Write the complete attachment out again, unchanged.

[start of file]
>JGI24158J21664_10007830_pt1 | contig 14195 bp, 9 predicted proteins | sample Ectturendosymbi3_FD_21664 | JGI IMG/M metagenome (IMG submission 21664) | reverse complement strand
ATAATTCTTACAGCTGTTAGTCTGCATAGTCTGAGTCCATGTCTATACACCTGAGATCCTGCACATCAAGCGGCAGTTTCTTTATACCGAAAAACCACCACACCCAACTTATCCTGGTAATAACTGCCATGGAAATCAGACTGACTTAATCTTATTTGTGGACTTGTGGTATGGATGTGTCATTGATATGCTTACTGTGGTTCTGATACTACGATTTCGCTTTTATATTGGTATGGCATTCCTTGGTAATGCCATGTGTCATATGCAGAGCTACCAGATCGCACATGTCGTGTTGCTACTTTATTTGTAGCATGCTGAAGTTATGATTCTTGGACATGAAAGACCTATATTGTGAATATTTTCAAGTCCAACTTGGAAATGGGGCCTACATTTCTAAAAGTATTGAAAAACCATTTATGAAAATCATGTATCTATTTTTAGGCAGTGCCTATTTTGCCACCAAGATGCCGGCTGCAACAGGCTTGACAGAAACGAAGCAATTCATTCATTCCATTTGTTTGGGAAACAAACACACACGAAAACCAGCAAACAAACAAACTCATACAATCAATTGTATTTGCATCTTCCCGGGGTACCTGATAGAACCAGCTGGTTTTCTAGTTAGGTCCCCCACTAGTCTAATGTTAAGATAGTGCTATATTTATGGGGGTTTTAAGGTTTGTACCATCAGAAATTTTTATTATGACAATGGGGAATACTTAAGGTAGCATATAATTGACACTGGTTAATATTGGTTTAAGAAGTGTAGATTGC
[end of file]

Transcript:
>JGI24158J21664_10007830_pt1 | contig 14195 bp, 9 predicted proteins | sample Ectturendosymbi3_FD_21664 | JGI IMG/M metagenome (IMG submission 21664) | reverse complement strand
ATAATTCTTACAGCTGTTAGTCTGCATAGTCTGAGTCCATGTCTATACACCTGAGATCCTGCACATCAAGCGGCAGTTTCTTTATACCGAAAAACCACCACACCCAACTTATCCTGGTAATAACTGCCATGGAAATCAGACTGACTTAATCTTATTTGTGGACTTGTGGTATGGATGTGTCATTGATATGCTTACTGTGGTTCTGATACTACGATTTCGCTTTTATATTGGTATGGCATTCCTTGGTAATGCCATGTGTCATATGCAGAGCTACCAGATCGCACATGTCGTGTTGCTACTTTATTTGTAGCATGCTGAAGTTATGATTCTTGGACATGAAAGACCTATATTGTGAATATTTTCAAGTCCAACTTGGAAATGGGGCCTACATTTCTAAAAGTATTGAAAAACCATTTATGAAAATCATGTATCTATTTTTAGGCAGTGCCTATTTTGCCACCAAGATGCCGGCTGCAACAGGCTTGACAGAAACGAAGCAATTCATTCATTCCATTTGTTTGGGAAACAAACACACACGAAAACCAGCAAACAAACAAACTCATACAATCAATTGTATTTGCATCTTCCCGGGGTACCTGATAGAACCAGCTGGTTTTCTAGTTAGGTCCCCCACTAGTCTAATGTTAAGATAGTGCTATATTTATGGGGGTTTTAAGGTTTGTACCATCAGAAATTTTTATTATGACAATGGGGAATACTTAAGGTAGCATATAATTGACACTGGTTAATATTGGTTTAAGAAGTGTAGATTGC